Scanning the Internet with Nmap (Defcon 16) Tutorial Scanning The Internet With Nmap (Defcon 16) Description: How would you like to scan millions of hosts on the Internet and catalog all the interesting insights? This is exactly what Fyodor, the author of Nmap or Network Mapper did last summer. Computer acting funny? It may be infected with a virus! One great thing about computers is that they often warn us when something is wrong. Sometimes they suddenly slow down to a crawl, other times they start to freeze up or even crash for what seems to be no reason at all. Most of the time though, there is a reason why our computers start to act funny. One of those reasons is due to malware and viruses. No one likes to have a computer virus, but if you do happen to catch one, it’s important to know the warning signs so that you can take care of the problem as soon as possible.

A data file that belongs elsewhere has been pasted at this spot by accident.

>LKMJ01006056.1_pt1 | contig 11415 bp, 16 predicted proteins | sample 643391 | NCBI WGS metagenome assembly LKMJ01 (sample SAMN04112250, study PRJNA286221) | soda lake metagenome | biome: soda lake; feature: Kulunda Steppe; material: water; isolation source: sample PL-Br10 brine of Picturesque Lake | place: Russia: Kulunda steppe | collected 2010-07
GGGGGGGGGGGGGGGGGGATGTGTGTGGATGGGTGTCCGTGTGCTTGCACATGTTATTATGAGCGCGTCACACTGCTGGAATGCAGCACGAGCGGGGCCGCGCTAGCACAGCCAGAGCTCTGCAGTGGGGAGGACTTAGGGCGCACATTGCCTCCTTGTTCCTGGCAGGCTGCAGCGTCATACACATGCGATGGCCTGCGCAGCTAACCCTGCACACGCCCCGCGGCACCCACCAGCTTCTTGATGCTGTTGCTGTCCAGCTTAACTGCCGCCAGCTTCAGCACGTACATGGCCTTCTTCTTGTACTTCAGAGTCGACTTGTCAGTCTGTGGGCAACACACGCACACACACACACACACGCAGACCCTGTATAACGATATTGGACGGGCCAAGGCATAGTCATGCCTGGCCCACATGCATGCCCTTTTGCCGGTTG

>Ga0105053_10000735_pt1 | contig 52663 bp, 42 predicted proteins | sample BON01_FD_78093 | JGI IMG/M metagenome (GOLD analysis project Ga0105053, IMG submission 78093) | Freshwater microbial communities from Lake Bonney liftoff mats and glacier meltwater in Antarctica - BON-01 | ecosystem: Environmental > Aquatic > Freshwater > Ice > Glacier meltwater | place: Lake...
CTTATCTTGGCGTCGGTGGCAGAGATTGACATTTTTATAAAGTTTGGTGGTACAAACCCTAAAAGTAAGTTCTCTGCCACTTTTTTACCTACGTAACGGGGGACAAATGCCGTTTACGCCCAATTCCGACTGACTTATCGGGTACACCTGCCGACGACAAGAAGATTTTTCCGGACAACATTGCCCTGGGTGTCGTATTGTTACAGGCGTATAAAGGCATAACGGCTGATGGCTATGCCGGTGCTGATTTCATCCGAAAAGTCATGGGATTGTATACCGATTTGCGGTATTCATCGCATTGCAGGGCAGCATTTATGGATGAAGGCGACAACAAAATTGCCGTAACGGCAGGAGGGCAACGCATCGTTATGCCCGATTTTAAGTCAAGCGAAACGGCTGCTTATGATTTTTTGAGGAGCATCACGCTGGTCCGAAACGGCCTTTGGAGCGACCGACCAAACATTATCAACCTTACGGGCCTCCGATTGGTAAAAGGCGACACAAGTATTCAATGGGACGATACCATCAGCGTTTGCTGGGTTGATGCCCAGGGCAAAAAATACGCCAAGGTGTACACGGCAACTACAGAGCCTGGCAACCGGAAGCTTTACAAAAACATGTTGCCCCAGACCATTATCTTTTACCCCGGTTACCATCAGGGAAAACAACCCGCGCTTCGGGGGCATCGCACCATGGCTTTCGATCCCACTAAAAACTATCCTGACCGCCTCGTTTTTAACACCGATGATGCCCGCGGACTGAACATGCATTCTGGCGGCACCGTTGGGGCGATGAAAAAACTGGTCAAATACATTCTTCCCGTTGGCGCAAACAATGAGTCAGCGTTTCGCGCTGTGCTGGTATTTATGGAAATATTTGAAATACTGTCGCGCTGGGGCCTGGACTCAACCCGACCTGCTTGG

Wi-Fi Protected Setup Flaws Make Wireless Network Brute-force Attacks Feasible Design flaws in the Wi-Fi Protected Setup (WPS) wireless standard can make it easier for attackers to obtain access codes for secured wireless networks by brute force. The vulnerabilities identified by security researcher Stefan Viehbock affect a large number of WPS-enabled routers and wireless access points. The WPS standard was created in 2007 by the Wi-Fi Alliance in order to provide non-technical users with a simple method of setting up wireless networks. The standard supports several Wi-Fi authentication methods including one that requires pushing a physical button on the router and one that uses a predefined PIN number printed on a sticker by the device manufacturer.